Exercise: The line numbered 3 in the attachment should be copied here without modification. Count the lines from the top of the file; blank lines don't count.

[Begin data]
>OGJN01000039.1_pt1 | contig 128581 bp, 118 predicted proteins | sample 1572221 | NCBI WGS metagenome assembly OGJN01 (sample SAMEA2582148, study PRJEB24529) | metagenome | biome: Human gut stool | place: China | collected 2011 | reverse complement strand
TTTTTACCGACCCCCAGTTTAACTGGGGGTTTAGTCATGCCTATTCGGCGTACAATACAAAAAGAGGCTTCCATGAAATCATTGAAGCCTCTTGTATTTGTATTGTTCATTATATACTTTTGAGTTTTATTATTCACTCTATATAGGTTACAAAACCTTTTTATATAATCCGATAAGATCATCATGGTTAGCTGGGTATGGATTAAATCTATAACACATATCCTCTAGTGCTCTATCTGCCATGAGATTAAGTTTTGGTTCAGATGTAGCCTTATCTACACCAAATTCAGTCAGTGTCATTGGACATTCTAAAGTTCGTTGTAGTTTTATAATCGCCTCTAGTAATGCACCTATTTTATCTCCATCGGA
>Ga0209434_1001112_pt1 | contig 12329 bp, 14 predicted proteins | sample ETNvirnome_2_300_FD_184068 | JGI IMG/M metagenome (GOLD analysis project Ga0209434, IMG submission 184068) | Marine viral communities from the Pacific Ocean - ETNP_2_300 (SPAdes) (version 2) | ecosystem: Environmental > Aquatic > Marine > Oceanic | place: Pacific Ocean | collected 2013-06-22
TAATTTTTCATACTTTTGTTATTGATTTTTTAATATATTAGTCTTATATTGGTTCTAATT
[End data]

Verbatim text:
>Ga0209434_1001112_pt1 | contig 12329 bp, 14 predicted proteins | sample ETNvirnome_2_300_FD_184068 | JGI IMG/M metagenome (GOLD analysis project Ga0209434, IMG submission 184068) | Marine viral communities from the Pacific Ocean - ETNP_2_300 (SPAdes) (version 2) | ecosystem: Environmental > Aquatic > Marine > Oceanic | place: Pacific Ocean | collected 2013-06-22